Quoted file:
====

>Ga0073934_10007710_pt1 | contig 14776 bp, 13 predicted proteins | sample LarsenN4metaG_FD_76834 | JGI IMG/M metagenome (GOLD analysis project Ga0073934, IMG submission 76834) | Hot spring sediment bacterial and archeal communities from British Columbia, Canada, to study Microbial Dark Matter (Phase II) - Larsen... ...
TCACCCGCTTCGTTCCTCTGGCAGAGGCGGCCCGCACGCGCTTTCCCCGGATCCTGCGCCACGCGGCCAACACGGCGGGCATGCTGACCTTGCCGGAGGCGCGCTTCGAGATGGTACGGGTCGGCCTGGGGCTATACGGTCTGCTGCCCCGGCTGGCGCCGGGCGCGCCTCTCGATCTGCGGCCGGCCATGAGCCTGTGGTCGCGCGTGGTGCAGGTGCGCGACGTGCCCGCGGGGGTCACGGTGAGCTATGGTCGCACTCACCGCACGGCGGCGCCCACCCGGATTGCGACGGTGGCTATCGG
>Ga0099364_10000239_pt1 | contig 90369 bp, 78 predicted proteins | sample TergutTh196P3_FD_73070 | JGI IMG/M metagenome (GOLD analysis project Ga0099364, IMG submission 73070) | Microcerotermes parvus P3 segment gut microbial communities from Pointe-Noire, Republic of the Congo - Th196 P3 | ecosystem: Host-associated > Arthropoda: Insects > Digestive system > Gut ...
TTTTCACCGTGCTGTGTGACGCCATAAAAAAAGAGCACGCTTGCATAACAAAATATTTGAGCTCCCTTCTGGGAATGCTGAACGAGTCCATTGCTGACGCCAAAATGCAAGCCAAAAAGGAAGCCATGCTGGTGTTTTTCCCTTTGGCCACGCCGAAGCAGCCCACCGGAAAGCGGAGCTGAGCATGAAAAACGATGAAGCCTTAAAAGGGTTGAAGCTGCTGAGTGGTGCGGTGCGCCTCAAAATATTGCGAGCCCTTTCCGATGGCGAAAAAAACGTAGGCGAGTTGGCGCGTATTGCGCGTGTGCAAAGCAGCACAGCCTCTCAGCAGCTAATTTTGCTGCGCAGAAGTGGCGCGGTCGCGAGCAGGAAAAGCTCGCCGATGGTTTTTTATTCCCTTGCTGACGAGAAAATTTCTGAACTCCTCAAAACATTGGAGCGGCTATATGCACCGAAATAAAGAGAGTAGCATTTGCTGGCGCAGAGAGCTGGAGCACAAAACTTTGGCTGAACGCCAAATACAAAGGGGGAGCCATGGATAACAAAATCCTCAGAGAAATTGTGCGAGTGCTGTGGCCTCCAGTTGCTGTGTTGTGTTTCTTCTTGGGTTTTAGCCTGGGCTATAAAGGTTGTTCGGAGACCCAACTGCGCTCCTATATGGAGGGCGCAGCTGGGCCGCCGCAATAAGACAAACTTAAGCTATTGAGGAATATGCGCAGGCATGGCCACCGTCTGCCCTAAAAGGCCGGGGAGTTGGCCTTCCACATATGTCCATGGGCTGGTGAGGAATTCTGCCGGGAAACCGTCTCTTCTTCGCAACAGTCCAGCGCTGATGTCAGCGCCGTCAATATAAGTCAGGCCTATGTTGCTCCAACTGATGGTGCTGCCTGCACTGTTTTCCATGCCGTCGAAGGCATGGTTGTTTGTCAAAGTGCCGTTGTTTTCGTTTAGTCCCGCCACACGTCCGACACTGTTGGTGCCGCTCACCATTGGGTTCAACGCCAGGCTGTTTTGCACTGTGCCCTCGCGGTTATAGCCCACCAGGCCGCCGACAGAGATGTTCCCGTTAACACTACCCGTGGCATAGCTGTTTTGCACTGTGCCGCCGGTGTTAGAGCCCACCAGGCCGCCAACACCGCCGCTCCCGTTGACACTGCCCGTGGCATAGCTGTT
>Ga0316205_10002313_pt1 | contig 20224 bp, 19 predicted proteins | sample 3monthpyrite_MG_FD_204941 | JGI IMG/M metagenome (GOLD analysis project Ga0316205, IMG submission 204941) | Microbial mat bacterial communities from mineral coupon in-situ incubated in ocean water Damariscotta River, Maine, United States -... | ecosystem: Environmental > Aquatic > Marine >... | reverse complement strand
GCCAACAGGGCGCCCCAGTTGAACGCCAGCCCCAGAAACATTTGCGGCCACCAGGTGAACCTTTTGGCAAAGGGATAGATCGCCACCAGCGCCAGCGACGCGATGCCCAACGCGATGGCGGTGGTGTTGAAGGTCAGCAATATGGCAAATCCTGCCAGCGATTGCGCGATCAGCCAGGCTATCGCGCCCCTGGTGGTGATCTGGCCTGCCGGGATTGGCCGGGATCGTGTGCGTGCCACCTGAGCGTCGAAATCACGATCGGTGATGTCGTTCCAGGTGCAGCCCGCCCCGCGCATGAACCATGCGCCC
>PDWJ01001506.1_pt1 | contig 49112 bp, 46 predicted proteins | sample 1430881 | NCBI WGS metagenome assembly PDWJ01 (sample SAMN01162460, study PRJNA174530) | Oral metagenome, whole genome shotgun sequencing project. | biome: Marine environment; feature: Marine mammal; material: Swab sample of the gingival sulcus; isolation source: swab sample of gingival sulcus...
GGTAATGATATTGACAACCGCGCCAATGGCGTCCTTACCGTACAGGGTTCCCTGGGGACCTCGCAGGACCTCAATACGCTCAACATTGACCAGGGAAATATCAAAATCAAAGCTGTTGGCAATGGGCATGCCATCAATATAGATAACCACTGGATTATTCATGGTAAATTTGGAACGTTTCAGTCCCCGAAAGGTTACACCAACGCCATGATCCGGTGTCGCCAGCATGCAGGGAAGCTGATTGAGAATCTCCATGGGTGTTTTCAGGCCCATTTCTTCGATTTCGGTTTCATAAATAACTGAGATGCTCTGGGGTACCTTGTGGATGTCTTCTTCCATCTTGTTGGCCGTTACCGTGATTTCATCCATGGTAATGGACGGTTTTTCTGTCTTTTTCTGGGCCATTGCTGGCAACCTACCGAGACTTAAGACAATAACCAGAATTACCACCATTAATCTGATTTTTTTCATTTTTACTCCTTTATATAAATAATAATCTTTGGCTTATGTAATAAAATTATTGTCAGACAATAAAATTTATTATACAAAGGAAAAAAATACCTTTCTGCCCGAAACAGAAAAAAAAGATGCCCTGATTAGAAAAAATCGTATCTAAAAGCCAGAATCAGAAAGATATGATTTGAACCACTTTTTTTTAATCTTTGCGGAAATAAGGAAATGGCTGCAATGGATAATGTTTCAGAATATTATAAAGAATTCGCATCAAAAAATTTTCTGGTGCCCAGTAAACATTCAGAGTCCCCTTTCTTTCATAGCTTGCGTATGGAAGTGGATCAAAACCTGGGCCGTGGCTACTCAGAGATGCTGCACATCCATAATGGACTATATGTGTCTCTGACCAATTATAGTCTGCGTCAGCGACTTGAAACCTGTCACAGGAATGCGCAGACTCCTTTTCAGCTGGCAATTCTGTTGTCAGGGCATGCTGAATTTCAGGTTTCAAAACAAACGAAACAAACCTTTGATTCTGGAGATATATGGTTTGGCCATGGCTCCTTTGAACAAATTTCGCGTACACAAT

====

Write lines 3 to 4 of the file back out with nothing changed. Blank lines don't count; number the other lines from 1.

>Ga0099364_10000239_pt1 | contig 90369 bp, 78 predicted proteins | sample TergutTh196P3_FD_73070 | JGI IMG/M metagenome (GOLD analysis project Ga0099364, IMG submission 73070) | Microcerotermes parvus P3 segment gut microbial communities from Pointe-Noire, Republic of the Congo - Th196 P3 | ecosystem: Host-associated > Arthropoda: Insects > Digestive system > Gut ...
TTTTCACCGTGCTGTGTGACGCCATAAAAAAAGAGCACGCTTGCATAACAAAATATTTGAGCTCCCTTCTGGGAATGCTGAACGAGTCCATTGCTGACGCCAAAATGCAAGCCAAAAAGGAAGCCATGCTGGTGTTTTTCCCTTTGGCCACGCCGAAGCAGCCCACCGGAAAGCGGAGCTGAGCATGAAAAACGATGAAGCCTTAAAAGGGTTGAAGCTGCTGAGTGGTGCGGTGCGCCTCAAAATATTGCGAGCCCTTTCCGATGGCGAAAAAAACGTAGGCGAGTTGGCGCGTATTGCGCGTGTGCAAAGCAGCACAGCCTCTCAGCAGCTAATTTTGCTGCGCAGAAGTGGCGCGGTCGCGAGCAGGAAAAGCTCGCCGATGGTTTTTTATTCCCTTGCTGACGAGAAAATTTCTGAACTCCTCAAAACATTGGAGCGGCTATATGCACCGAAATAAAGAGAGTAGCATTTGCTGGCGCAGAGAGCTGGAGCACAAAACTTTGGCTGAACGCCAAATACAAAGGGGGAGCCATGGATAACAAAATCCTCAGAGAAATTGTGCGAGTGCTGTGGCCTCCAGTTGCTGTGTTGTGTTTCTTCTTGGGTTTTAGCCTGGGCTATAAAGGTTGTTCGGAGACCCAACTGCGCTCCTATATGGAGGGCGCAGCTGGGCCGCCGCAATAAGACAAACTTAAGCTATTGAGGAATATGCGCAGGCATGGCCACCGTCTGCCCTAAAAGGCCGGGGAGTTGGCCTTCCACATATGTCCATGGGCTGGTGAGGAATTCTGCCGGGAAACCGTCTCTTCTTCGCAACAGTCCAGCGCTGATGTCAGCGCCGTCAATATAAGTCAGGCCTATGTTGCTCCAACTGATGGTGCTGCCTGCACTGTTTTCCATGCCGTCGAAGGCATGGTTGTTTGTCAAAGTGCCGTTGTTTTCGTTTAGTCCCGCCACACGTCCGACACTGTTGGTGCCGCTCACCATTGGGTTCAACGCCAGGCTGTTTTGCACTGTGCCCTCGCGGTTATAGCCCACCAGGCCGCCGACAGAGATGTTCCCGTTAACACTACCCGTGGCATAGCTGTTTTGCACTGTGCCGCCGGTGTTAGAGCCCACCAGGCCGCCAACACCGCCGCTCCCGTTGACACTGCCCGTGGCATAGCTGTT